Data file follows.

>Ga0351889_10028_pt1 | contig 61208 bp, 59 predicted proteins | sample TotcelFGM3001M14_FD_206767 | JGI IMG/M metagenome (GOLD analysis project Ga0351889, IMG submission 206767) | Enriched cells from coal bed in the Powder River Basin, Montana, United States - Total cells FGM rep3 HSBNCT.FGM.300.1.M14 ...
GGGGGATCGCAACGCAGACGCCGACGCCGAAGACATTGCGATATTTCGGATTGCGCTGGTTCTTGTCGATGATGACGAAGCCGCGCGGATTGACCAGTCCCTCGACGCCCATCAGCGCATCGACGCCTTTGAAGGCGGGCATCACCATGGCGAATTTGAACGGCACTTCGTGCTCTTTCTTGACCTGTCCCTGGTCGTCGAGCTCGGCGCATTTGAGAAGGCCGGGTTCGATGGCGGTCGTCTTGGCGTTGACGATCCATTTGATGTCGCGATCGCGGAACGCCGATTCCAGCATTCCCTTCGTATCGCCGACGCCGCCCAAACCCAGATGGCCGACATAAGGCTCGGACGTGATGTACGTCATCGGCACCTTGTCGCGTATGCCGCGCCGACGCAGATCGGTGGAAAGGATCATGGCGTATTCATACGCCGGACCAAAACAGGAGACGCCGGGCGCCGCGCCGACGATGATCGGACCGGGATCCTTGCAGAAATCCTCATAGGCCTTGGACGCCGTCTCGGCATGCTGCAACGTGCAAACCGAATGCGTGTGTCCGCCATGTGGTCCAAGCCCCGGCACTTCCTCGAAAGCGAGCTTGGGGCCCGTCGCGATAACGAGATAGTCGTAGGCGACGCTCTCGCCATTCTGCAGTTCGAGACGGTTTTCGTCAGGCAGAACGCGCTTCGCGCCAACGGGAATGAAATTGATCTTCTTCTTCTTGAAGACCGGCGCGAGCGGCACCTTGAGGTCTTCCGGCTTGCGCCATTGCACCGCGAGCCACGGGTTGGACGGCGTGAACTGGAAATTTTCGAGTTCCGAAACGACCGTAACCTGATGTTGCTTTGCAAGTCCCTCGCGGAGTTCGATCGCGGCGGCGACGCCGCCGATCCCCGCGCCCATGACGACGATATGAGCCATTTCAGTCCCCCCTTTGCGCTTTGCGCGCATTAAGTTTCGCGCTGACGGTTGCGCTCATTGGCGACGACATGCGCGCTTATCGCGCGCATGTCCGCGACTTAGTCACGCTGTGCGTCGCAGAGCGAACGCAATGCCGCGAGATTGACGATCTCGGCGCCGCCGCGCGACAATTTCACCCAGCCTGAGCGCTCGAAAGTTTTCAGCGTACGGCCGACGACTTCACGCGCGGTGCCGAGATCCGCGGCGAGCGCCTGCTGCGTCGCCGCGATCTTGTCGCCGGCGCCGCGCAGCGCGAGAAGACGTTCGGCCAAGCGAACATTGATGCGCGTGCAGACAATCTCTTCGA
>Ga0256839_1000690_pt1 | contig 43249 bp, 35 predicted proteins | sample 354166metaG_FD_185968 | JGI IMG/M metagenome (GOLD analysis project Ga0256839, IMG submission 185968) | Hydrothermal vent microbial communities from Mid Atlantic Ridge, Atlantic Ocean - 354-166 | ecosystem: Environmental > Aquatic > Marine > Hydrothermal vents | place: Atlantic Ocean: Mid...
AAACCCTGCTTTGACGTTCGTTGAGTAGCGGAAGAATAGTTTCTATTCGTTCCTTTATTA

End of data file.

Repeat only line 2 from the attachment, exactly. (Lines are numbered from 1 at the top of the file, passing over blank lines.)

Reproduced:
GGGGGATCGCAACGCAGACGCCGACGCCGAAGACATTGCGATATTTCGGATTGCGCTGGTTCTTGTCGATGATGACGAAGCCGCGCGGATTGACCAGTCCCTCGACGCCCATCAGCGCATCGACGCCTTTGAAGGCGGGCATCACCATGGCGAATTTGAACGGCACTTCGTGCTCTTTCTTGACCTGTCCCTGGTCGTCGAGCTCGGCGCATTTGAGAAGGCCGGGTTCGATGGCGGTCGTCTTGGCGTTGACGATCCATTTGATGTCGCGATCGCGGAACGCCGATTCCAGCATTCCCTTCGTATCGCCGACGCCGCCCAAACCCAGATGGCCGACATAAGGCTCGGACGTGATGTACGTCATCGGCACCTTGTCGCGTATGCCGCGCCGACGCAGATCGGTGGAAAGGATCATGGCGTATTCATACGCCGGACCAAAACAGGAGACGCCGGGCGCCGCGCCGACGATGATCGGACCGGGATCCTTGCAGAAATCCTCATAGGCCTTGGACGCCGTCTCGGCATGCTGCAACGTGCAAACCGAATGCGTGTGTCCGCCATGTGGTCCAAGCCCCGGCACTTCCTCGAAAGCGAGCTTGGGGCCCGTCGCGATAACGAGATAGTCGTAGGCGACGCTCTCGCCATTCTGCAGTTCGAGACGGTTTTCGTCAGGCAGAACGCGCTTCGCGCCAACGGGAATGAAATTGATCTTCTTCTTCTTGAAGACCGGCGCGAGCGGCACCTTGAGGTCTTCCGGCTTGCGCCATTGCACCGCGAGCCACGGGTTGGACGGCGTGAACTGGAAATTTTCGAGTTCCGAAACGACCGTAACCTGATGTTGCTTTGCAAGTCCCTCGCGGAGTTCGATCGCGGCGGCGACGCCGCCGATCCCCGCGCCCATGACGACGATATGAGCCATTTCAGTCCCCCCTTTGCGCTTTGCGCGCATTAAGTTTCGCGCTGACGGTTGCGCTCATTGGCGACGACATGCGCGCTTATCGCGCGCATGTCCGCGACTTAGTCACGCTGTGCGTCGCAGAGCGAACGCAATGCCGCGAGATTGACGATCTCGGCGCCGCCGCGCGACAATTTCACCCAGCCTGAGCGCTCGAAAGTTTTCAGCGTACGGCCGACGACTTCACGCGCGGTGCCGAGATCCGCGGCGAGCGCCTGCTGCGTCGCCGCGATCTTGTCGCCGGCGCCGCGCAGCGCGAGAAGACGTTCGGCCAAGCGAACATTGATGCGCGTGCAGACAATCTCTTCGA